Kirsti’s research focuses on invasion dynamics and ecology of pest ants. During her PhD she was part of a Banksia Award winning team at Monash University for the management of yellow crazy ants on Christmas Island, and her work on Tokelau in the Pacific Ocean was part of a larger, Pacific-wide endeavour to prevent invasive ants taking hold of fragile island ecosystems. Kirsti holds qualifications in applied neuroscience and nature play, and brings with her a depth of experience in creating supportive systems for rigorous science to thrive, while creating innovative education and public programs to communicate science for impact.
Assistant Director – Corporate Services
Greg joined MAGNT in July 2019 after 16 years in corporate services and executive roles in Local Government throughout the Top End of the Northern Territory. Originally from Sydney, where he worked in the finance and insurance industry before moving to Groote Eylandt. He has sat on company and community boards, professional associations and government advisory committees.
Greg has a Masters in Business Administration from the Australian Institute of Business and a Graduate Certificate in Business Administration from the Sydney Graduate School of Management as well as qualifications in work health and safety, community consultation and treasury management.
He has responsibility for the corporate aspects of MAGNT including finance, human resource management, facilities and administration.
In addition, Greg is a world renowned angler and all round good bloke.
Head of Engagement
Alison has returned to Darwin after 10 years working in the regional arts sector as General Manager of the Cairns Indigenous Art Fair (CIAF), CEO of Tasmanian Regional Arts and General Manager of Tasdance.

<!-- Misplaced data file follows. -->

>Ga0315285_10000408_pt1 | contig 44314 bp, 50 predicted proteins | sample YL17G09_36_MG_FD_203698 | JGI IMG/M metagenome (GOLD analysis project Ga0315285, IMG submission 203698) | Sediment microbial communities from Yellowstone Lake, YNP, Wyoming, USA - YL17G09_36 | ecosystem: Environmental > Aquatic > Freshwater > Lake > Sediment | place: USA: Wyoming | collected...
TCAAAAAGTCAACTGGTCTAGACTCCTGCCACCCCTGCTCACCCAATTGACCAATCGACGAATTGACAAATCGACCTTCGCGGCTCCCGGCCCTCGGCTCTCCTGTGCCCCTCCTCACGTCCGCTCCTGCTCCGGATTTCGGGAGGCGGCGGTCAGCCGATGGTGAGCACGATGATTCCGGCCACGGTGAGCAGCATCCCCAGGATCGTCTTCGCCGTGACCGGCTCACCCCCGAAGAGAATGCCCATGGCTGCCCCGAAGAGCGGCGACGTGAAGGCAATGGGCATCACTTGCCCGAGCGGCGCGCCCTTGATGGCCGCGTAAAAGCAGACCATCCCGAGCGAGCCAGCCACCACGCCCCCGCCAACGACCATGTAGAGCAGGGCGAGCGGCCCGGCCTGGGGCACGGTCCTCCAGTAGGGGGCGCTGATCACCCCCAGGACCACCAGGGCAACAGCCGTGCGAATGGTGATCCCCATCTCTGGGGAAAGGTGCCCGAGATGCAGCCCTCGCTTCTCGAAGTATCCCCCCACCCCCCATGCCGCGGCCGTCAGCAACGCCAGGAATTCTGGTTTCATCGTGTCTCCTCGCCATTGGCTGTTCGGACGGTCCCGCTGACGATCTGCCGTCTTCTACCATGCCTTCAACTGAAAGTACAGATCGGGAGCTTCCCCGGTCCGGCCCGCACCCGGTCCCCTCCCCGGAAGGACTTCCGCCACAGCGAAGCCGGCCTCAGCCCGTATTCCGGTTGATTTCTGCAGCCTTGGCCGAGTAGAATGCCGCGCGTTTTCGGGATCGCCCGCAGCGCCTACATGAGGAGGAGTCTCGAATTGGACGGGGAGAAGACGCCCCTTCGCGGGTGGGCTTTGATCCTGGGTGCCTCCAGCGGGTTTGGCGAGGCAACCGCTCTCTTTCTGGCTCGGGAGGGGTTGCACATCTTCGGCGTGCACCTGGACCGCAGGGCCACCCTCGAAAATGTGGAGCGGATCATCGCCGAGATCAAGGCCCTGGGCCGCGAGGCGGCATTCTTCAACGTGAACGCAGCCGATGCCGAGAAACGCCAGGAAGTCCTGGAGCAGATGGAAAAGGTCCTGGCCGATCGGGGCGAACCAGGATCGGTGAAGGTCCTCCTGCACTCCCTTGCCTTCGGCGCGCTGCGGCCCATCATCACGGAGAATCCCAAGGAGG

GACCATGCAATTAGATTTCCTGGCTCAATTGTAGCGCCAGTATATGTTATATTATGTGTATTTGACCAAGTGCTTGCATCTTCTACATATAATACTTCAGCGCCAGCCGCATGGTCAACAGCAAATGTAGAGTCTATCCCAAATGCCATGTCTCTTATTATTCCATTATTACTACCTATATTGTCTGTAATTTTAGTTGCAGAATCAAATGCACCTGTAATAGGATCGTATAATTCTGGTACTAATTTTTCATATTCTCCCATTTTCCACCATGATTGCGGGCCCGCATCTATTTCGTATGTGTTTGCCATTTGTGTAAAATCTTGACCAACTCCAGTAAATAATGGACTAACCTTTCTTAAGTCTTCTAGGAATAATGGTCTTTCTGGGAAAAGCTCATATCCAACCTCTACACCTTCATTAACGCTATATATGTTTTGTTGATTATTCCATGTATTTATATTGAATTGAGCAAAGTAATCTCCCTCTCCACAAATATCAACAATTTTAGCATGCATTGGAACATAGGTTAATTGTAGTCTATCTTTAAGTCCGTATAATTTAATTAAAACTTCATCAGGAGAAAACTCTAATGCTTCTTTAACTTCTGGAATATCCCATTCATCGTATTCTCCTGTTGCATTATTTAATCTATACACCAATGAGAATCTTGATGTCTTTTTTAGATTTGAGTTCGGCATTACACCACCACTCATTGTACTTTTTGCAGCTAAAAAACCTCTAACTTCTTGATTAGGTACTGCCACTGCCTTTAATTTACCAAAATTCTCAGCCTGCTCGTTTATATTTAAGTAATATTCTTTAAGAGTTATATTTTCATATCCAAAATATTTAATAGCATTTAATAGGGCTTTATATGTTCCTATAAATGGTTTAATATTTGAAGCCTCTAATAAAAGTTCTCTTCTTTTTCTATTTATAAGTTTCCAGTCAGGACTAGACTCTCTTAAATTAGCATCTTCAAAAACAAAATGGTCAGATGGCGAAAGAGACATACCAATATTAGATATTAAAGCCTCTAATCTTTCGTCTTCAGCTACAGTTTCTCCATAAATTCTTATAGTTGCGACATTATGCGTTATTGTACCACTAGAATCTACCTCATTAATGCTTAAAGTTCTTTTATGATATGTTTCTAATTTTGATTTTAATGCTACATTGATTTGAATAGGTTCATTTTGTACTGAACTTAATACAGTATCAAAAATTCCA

Before leaving Darwin, she was the Venue Manager at the Darwin Entertainment Centre and Executive Producer of the Darwin Aboriginal Art Fair (2009 and 2010). Alison was also part of the team that founded the Off the Leash magazine.
Alison has a Bachelor of Arts, University of Adelaide and a Post Graduate Diploma in Arts Administration and Cultural Management, University of South Australia. She was awarded a Winston Churchill Fellowship in 2009 to ‘Investigate capacity building in Indigenous community cultural festivals in Canada and New Zealand’. Alison is a graduate of the Institute of Community Directors Australia (ICDA), Diploma in Business (Governance) and a member of Executive Panel of Live Performance Australia (LPA).
Alison loves being back in the NT with her faithful hound Clyde.
The Board of the Museum and Art Gallery of the Northern Territory
The Museum and Art Gallery of the Northern Territory (MAGNT) is governed by the Board of the Museum and Art Gallery of the Northern Territory, a statutory body established under the Museum and Art Gallery of the Northern Territory Act 2014.
The Board of the Museum and Art Gallery of the Northern Territory is responsible for the effective management of MAGNT and is directly accountable to the Northern Territory Government, through the Minister for Arts, Culture & Heritage. The Board consists of 6 to 10 members, plus a Chair, appointed by the Minister for Arts, Culture & Heritage
The Hon Clare Martin AO (Chair)
The Hon Dr Tricia Kavanagh
Dr Steve Morton
Prof Barry Judd
Dr Wendy Ludwig
The Hon Clare Martin AO
Clare Martin was the first Labor Chief Minister of the Northern Territory and its first female Chief Minister.